Acute Renal Failure: Illnesses and Diseases That Can Be Cure and Others Not

Topics: Heart, Left ventricle, Cardiomyopathy Pages: 4 (1313 words) Published: February 19, 2013
There are many diseases and illnesses in this world. Some are easy to cure/fix and others are not. Yet, others cannot be cured nor are they completely life threatening. This is the case when it come to cardiomyopathy because cardiomyopathy is neither curable but neither is it completely life threatening. What this paper will do below, will be to discuss in some length an accurate pathophysiology description of cardiomyopathy from viral infection, diagnostics tests, assessment findings, expected progression, treatment and living with cardiomyopathy. Pathophysiology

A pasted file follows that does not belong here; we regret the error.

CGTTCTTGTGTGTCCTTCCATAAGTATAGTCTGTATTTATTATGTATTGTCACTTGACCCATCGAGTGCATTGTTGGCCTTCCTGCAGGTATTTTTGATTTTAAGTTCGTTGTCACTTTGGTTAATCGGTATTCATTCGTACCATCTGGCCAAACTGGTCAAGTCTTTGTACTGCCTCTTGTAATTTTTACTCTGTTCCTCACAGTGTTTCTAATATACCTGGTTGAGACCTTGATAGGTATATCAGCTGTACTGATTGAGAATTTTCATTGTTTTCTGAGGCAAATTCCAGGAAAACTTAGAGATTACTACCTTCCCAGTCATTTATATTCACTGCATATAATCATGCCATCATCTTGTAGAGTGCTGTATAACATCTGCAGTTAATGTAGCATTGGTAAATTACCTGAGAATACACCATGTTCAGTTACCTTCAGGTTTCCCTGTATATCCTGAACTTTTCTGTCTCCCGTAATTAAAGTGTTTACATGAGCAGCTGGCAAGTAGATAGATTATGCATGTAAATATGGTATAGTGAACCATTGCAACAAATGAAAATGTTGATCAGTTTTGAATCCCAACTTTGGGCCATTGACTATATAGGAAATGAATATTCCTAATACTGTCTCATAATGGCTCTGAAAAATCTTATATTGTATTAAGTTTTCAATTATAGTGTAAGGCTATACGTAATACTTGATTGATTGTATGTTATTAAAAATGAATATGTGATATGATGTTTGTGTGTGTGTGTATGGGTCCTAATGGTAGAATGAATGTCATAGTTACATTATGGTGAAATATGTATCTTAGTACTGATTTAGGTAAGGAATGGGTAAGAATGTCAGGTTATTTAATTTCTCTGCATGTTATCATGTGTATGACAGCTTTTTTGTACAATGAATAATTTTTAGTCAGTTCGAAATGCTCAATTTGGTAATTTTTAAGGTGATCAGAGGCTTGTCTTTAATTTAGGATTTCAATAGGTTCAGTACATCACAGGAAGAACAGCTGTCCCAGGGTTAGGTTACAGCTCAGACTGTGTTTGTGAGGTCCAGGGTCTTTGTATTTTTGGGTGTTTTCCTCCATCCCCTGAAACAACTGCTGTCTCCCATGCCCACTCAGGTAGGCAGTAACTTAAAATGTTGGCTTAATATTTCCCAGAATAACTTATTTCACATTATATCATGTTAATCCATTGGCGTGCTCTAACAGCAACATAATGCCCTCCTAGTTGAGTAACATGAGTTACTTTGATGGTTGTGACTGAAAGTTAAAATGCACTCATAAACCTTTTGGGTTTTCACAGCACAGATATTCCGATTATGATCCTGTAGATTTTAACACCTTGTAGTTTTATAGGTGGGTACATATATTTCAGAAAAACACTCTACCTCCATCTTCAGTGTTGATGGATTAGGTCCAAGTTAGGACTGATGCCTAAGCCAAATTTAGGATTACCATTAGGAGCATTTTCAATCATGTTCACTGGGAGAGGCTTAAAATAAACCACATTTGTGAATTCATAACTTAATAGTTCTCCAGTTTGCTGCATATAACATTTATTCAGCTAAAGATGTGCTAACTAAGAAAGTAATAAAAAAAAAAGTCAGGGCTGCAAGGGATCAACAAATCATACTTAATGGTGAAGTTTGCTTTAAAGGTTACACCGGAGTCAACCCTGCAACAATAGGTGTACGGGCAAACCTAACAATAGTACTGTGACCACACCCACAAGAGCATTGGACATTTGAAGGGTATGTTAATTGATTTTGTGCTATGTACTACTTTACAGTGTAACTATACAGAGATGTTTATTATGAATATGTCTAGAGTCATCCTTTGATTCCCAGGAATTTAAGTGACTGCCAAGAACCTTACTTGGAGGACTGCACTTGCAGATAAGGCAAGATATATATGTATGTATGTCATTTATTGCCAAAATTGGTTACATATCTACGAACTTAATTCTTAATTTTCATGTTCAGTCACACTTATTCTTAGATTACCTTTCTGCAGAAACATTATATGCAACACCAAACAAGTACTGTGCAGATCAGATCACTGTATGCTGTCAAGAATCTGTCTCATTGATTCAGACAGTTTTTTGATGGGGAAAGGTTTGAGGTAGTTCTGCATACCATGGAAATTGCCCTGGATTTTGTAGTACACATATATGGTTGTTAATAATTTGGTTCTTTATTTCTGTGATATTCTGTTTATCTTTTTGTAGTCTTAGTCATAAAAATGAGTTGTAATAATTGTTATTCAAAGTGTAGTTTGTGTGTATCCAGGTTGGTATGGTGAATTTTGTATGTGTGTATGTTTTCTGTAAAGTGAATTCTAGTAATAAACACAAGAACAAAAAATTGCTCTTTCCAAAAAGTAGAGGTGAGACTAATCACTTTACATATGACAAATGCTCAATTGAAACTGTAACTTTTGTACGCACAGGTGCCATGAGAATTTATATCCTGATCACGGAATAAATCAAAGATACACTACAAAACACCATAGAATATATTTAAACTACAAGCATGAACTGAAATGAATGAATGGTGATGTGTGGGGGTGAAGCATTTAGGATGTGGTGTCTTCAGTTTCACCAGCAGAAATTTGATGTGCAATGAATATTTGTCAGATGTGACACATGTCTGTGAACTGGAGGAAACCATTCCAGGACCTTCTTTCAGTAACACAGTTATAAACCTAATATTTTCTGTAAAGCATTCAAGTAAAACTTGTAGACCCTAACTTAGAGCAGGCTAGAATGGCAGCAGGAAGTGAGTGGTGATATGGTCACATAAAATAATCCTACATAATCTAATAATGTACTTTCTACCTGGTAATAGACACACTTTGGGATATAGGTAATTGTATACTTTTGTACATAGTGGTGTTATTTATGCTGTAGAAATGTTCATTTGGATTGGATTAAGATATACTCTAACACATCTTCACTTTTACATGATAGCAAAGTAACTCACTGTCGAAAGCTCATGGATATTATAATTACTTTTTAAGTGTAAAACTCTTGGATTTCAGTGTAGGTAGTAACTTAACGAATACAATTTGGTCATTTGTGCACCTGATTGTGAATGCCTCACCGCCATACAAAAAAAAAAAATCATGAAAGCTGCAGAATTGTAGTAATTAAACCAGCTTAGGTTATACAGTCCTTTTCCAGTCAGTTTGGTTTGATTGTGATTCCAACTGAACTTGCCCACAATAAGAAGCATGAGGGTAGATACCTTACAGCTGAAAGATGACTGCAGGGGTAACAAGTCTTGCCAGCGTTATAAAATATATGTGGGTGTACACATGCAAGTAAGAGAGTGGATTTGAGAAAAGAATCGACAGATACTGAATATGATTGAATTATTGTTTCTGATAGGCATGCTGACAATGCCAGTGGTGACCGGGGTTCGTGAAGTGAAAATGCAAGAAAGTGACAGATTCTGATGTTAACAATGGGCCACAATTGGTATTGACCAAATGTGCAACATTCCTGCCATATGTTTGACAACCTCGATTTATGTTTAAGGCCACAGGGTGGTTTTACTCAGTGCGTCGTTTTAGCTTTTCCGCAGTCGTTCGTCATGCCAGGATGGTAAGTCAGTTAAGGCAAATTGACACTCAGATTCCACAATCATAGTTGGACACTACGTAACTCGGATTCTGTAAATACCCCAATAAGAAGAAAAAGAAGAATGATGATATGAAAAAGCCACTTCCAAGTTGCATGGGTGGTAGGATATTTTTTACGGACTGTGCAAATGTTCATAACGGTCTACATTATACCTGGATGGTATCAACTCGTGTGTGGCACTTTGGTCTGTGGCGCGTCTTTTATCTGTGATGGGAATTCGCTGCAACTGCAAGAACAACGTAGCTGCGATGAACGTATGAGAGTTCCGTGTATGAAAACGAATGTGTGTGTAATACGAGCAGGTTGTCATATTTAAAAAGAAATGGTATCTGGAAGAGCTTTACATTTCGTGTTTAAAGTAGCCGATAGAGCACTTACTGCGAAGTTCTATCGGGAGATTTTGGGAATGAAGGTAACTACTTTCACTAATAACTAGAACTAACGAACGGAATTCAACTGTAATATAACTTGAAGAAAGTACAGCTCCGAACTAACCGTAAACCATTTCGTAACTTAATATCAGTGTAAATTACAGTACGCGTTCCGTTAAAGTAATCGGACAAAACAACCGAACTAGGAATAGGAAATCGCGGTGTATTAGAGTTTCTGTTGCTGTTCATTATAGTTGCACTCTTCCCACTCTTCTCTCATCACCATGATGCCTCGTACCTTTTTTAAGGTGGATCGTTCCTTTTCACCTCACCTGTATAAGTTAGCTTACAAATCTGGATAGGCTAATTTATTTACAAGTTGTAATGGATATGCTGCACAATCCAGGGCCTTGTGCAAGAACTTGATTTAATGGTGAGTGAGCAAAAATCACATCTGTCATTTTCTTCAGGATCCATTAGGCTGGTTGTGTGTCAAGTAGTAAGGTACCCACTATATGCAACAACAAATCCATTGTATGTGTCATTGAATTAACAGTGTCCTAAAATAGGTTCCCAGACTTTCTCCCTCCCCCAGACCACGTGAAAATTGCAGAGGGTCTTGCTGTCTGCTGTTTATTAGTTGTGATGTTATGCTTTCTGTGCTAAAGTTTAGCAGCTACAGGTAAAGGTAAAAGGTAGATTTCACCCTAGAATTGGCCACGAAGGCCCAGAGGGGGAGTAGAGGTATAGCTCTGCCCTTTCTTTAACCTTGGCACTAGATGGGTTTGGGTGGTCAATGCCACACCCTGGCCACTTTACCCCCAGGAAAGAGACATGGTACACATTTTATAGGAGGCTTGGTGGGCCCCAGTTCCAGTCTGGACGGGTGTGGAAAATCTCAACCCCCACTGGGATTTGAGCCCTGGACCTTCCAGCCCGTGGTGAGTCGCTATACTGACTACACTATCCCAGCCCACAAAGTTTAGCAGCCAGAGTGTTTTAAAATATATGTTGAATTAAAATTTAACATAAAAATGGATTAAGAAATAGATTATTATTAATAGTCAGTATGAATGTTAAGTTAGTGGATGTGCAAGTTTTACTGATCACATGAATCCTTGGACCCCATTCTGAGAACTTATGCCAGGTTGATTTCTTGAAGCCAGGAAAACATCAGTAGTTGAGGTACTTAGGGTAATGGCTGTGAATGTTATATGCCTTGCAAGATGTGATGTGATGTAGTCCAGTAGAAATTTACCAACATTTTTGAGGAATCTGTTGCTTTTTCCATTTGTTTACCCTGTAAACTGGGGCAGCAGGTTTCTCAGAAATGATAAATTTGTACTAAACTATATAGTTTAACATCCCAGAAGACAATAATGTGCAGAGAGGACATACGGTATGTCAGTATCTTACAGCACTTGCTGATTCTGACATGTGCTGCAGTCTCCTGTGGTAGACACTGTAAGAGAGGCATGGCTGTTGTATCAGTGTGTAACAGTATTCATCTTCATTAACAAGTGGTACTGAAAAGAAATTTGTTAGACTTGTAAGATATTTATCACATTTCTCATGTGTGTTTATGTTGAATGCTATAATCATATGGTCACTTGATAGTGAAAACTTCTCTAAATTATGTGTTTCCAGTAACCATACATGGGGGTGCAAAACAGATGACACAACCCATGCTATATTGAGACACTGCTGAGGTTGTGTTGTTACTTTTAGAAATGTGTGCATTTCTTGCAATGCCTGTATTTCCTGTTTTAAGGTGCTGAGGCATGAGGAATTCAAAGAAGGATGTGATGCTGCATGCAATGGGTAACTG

The only way to truly understand a disease is to understand all of its properties. What is an accurate pathophysiology of cardiomyopathy from a viral infection? In general, "the cardiomyopathies are diseases of the heart muscle that cause cardiac dysfunction resulting in heart failure, dysrhythmias, or sudden death" (Morton & Fontaine, 2009). There is a variety of cardiomyopathy types. The distinct categories are "dilated, hypertrophic, restrictive, arrhythmogenic right ventricular cardiomyopathy, and unclassified" ( Morton & Fontaine, 2009). Viral cardiomyopathy in particular, is a form of disorder due to an attack on the cardiac heart muscles. As mentioned above, one of the types of cardiomyopathy is dilated cardiomyopathy, this type of cardiomyopathy is distinguished by an increased myocardial cavity. The cavity size gets bigger and thus produces a reduction in the left ventricular wall. There is a thickness of the wall and an impaired systolic function. In these circumstances, the heart takes on a new shape. The heart takes on the shape of a glob. There is also dilation in the ventricular chamber. Basically speaking, with dilated cardiomyopathy, the left ventricular walls of the chamber thicken. There is also Hypertrophic forms of cardiomyopathy. Here, "diastolic dysfunction marked hypertrophy of left ventricle, occasionally also of right ventricle, and usually (but no always) disproportionate...
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